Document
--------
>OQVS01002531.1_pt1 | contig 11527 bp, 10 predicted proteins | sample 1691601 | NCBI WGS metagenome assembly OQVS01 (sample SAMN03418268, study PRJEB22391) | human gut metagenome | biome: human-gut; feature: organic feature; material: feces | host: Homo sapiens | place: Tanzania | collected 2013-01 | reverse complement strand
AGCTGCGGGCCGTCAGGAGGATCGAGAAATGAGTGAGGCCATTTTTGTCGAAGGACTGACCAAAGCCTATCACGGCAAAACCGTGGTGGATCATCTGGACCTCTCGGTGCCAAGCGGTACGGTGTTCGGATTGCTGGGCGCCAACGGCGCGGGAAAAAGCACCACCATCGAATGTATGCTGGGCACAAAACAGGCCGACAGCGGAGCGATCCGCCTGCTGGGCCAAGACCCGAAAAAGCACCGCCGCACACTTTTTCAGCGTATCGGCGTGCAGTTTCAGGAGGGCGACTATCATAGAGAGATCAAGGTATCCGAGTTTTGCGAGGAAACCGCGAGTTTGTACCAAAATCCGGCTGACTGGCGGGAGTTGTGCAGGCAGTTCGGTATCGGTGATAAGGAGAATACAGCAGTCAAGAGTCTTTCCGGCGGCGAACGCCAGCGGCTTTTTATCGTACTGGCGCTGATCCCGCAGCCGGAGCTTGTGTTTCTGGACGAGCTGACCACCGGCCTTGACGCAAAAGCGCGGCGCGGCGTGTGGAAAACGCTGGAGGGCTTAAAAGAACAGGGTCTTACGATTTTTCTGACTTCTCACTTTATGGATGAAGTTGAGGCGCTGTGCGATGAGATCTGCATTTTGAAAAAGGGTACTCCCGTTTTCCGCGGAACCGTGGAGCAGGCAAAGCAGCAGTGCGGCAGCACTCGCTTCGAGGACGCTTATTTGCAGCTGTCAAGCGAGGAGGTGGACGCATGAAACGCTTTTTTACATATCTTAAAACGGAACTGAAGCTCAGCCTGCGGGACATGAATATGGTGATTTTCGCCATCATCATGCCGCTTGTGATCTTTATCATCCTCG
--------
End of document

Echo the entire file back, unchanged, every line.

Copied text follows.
>OQVS01002531.1_pt1 | contig 11527 bp, 10 predicted proteins | sample 1691601 | NCBI WGS metagenome assembly OQVS01 (sample SAMN03418268, study PRJEB22391) | human gut metagenome | biome: human-gut; feature: organic feature; material: feces | host: Homo sapiens | place: Tanzania | collected 2013-01 | reverse complement strand
AGCTGCGGGCCGTCAGGAGGATCGAGAAATGAGTGAGGCCATTTTTGTCGAAGGACTGACCAAAGCCTATCACGGCAAAACCGTGGTGGATCATCTGGACCTCTCGGTGCCAAGCGGTACGGTGTTCGGATTGCTGGGCGCCAACGGCGCGGGAAAAAGCACCACCATCGAATGTATGCTGGGCACAAAACAGGCCGACAGCGGAGCGATCCGCCTGCTGGGCCAAGACCCGAAAAAGCACCGCCGCACACTTTTTCAGCGTATCGGCGTGCAGTTTCAGGAGGGCGACTATCATAGAGAGATCAAGGTATCCGAGTTTTGCGAGGAAACCGCGAGTTTGTACCAAAATCCGGCTGACTGGCGGGAGTTGTGCAGGCAGTTCGGTATCGGTGATAAGGAGAATACAGCAGTCAAGAGTCTTTCCGGCGGCGAACGCCAGCGGCTTTTTATCGTACTGGCGCTGATCCCGCAGCCGGAGCTTGTGTTTCTGGACGAGCTGACCACCGGCCTTGACGCAAAAGCGCGGCGCGGCGTGTGGAAAACGCTGGAGGGCTTAAAAGAACAGGGTCTTACGATTTTTCTGACTTCTCACTTTATGGATGAAGTTGAGGCGCTGTGCGATGAGATCTGCATTTTGAAAAAGGGTACTCCCGTTTTCCGCGGAACCGTGGAGCAGGCAAAGCAGCAGTGCGGCAGCACTCGCTTCGAGGACGCTTATTTGCAGCTGTCAAGCGAGGAGGTGGACGCATGAAACGCTTTTTTACATATCTTAAAACGGAACTGAAGCTCAGCCTGCGGGACATGAATATGGTGATTTTCGCCATCATCATGCCGCTTGTGATCTTTATCATCCTCG